Michael Moore’s Fahrenheit 9/11 is a blistering and scrutinizing condemnation of George W. Bush, and the administration he represents. Moore presents a case with about two or three major threads. He presents his argument on how, through political connections, media connections, and Congressional weakness, Bush was falsely placed at the head of the U.S. government by the Supreme Court, not the voters. He reveals Bush’s faltering record not only as a business man, but also as a politician (pre-September 11th), making an argument that he continues to be this incompetent. The body of the attack in this film is split between the Bush family’s connections to the Saudi royal and Bin Laden families, an unsterilized view of the realities of war both for U.S. soldiers and Iraqis, and the use of America’s poor to fight for the benefit of the richest.
The film covers such a broad range of emotions, that I came out of the theatre unsettled and shaken, but further motivated against Bush. Moore’s sense of humor is consistent with the rest of his films, which usually let the subjects create their own absurdity, but he also tosses in movie clips and funny musical choices to amplify the sometimes astounding events he is describing and showing. This humor is dramatically offset by the revolting and terrible war footage of both Iraqis and U.S. soldiers killing and being killed. This horror is also set against the unbearable anguish of Lila Lipscomb, a mother of two veterans, who lost her son to the war. It was hard not to cry with pain and rage, as others in the theatre were, as her unbearable and unquenchable ache for her son came pouring out on her visit to D.C. In fact, one woman passing by Lipscomb, speaking to a protester outside of the White House actually accused her of being part of a staged event and questioned her about where her son was killed. Nice. Hurrah for another Bush apologist.
Ultimately, Michael Moore is a left-wing political bomb-thrower, but his film Fahrenheit 9/11 makes arguments that are as strong as or stronger than those made by the Bush administration to fund and start a war. If you swallowed the logic of the administration’s chain of facts (which flip-flopped after the attacks on the U.S.), this film is a searing condemnation of that administration and its leader. Even if you ignore the implications of unsavory and wide-spread war-profiteering and outright manipulation of global politics for the gains of businessmen (the Saudis and the Bushes), the demonstration of George W. Bush’s incompetence in the face of, well, presidency and responsibility, is very damning.
This brings me to the thoughts I had during the first half of the film.
Fahrenheit 9/11 gave a strong impression of tit-for-tat. It’s almost a direct response to the technique used by the Bush administration of “Well, if you have A and B, then A and B probably mean C. Therefore…” The viewer is presented juxtapositions that make cases. As many documentarians are accused of doing, Moore generates more questions than answers. He says many bold, accusatory things outright (and rightly so), but he leaves some larger, darker thoughts to the viewer in a manner that screams, “This is the proper conclusion!” I agree with him on most accounts, that something seedy and terrible is going on, but this technique will most likely draw all of the attacks from the Right and those that disagree with Moore.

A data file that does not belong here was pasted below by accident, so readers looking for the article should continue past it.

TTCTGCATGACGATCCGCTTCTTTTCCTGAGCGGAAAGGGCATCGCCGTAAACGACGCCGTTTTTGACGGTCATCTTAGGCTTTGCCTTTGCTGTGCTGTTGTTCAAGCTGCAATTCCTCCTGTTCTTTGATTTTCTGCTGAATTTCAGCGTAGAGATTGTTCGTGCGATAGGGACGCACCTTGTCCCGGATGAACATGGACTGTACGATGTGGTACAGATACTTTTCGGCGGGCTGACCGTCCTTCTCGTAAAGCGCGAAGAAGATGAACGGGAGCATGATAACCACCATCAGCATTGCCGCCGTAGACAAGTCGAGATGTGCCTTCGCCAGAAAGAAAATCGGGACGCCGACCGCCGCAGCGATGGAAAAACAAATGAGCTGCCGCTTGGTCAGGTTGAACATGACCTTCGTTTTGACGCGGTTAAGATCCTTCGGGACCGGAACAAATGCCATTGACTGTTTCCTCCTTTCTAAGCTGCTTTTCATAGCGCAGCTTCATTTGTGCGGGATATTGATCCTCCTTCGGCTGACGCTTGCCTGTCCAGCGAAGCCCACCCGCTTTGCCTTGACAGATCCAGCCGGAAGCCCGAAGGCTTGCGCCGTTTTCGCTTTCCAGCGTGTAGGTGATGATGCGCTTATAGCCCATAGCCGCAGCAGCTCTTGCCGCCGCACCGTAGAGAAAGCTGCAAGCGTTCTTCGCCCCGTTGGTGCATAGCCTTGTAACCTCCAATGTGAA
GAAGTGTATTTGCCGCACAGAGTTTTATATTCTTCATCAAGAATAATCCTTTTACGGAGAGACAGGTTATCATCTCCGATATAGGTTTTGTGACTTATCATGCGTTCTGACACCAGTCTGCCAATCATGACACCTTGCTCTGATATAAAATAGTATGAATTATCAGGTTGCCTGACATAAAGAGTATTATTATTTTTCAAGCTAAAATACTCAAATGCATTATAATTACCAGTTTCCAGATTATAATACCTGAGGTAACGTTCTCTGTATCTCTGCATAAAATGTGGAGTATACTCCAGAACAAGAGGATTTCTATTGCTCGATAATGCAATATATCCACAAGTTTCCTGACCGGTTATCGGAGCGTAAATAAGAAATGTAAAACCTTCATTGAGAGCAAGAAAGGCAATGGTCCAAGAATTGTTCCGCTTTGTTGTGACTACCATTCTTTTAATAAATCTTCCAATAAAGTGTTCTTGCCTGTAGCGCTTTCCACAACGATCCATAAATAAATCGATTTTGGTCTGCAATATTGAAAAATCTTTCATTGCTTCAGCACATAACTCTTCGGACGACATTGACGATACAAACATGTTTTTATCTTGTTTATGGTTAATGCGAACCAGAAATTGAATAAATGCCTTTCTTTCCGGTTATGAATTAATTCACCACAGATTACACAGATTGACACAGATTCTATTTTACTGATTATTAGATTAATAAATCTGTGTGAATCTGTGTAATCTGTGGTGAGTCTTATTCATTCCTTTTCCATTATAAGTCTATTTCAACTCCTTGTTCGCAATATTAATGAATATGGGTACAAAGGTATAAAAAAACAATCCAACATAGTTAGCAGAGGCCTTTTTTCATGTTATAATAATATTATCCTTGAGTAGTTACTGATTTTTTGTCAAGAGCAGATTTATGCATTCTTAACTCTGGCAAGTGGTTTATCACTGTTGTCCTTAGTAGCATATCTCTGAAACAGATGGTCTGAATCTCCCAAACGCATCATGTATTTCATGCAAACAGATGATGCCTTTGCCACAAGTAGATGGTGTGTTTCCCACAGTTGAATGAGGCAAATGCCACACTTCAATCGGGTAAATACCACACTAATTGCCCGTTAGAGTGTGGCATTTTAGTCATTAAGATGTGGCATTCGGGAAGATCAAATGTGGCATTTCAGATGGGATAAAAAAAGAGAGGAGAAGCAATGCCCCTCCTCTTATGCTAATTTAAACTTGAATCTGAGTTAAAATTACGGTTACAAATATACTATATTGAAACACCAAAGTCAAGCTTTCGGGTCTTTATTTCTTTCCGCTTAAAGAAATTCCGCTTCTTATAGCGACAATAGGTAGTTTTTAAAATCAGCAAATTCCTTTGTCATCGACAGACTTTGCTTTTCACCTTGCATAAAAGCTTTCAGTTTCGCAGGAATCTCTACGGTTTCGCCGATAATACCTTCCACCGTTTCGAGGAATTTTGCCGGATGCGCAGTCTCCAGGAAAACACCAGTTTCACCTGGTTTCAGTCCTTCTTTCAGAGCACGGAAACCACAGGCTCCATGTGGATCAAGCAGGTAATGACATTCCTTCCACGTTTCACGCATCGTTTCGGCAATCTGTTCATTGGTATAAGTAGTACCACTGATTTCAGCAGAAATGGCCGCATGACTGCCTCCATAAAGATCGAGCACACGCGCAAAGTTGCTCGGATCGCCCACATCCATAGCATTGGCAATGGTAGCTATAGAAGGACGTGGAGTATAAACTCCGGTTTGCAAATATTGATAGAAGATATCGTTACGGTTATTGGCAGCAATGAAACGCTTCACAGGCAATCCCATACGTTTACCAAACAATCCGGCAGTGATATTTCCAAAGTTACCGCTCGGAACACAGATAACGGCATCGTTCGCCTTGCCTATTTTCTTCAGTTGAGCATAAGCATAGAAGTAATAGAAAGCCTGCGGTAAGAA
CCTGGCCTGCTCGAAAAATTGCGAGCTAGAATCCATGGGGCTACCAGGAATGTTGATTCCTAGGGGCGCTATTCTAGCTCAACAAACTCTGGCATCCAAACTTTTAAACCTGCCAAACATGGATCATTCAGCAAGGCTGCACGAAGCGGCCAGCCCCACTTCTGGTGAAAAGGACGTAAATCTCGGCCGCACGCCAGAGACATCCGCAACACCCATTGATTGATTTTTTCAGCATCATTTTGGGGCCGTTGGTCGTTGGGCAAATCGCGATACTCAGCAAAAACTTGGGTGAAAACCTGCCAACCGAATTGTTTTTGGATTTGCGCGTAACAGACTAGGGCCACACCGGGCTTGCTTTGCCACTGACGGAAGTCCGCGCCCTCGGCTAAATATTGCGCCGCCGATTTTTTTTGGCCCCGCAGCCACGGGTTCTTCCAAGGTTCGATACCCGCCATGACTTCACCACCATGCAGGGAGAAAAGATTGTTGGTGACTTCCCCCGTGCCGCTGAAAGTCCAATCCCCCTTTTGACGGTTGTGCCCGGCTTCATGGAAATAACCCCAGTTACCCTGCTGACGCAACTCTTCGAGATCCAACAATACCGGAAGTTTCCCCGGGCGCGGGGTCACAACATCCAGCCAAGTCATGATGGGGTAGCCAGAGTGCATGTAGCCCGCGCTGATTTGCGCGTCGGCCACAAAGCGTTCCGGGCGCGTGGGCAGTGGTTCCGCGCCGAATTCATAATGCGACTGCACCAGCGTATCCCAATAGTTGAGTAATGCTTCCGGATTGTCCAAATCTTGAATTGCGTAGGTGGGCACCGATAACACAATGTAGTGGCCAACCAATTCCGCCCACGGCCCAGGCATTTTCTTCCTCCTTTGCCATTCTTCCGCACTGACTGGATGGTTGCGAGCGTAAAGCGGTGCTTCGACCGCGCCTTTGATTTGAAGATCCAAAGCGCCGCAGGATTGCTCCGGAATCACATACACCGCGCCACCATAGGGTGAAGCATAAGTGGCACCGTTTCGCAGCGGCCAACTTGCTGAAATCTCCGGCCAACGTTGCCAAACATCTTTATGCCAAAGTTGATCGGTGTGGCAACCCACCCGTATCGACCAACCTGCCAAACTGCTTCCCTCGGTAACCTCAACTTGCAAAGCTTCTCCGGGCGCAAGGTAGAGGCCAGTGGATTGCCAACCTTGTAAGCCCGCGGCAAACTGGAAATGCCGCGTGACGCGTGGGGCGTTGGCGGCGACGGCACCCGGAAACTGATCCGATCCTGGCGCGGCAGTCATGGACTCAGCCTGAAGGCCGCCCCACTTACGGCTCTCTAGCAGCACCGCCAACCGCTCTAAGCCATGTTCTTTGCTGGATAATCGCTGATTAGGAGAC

The first part of the film also made me uncomfortable because it had a whiff of xenophobia. I realize that Moore wasn’t saying, “Look at the Bushes with the evil Arabs.” The Arabs shown are the Saudi royal family, a specific set of Arabs who are responsible for Saudi policy. However, the thought still occurred to me: is it so bad that the highest levels of the U.S. government are friendly with powerful and influential Arabs?
At first, this mingling would seem like a great asset, but it seems to make no difference in the actual settling of conflict in Iraq (for the people and the soldiers, at least). And, as Moore illustrates, it’s more about the upper echelons maintaining their power structure (although he also makes the point that it’s about money, rather than a masterminding of global conspiracies) at the sacrifice of all else. Through the course of the film, that whiff of xenophobia that I got dissipated, but I still wonder about that relationship between families.
This film, even if 50% of it holds, is a glaring contradiction to every edifice that apologists and the Republican party to fortify Bush’s image as a strong and competent leader who makes hard decisions with a near-impugnable patriotism and devotion to the hard-working people of the United States. And, as I firmly believe, it strengthens the argument that a vote for George W. Bush in 2004 is a vote for a holy war waged in the name of incompetence and fear.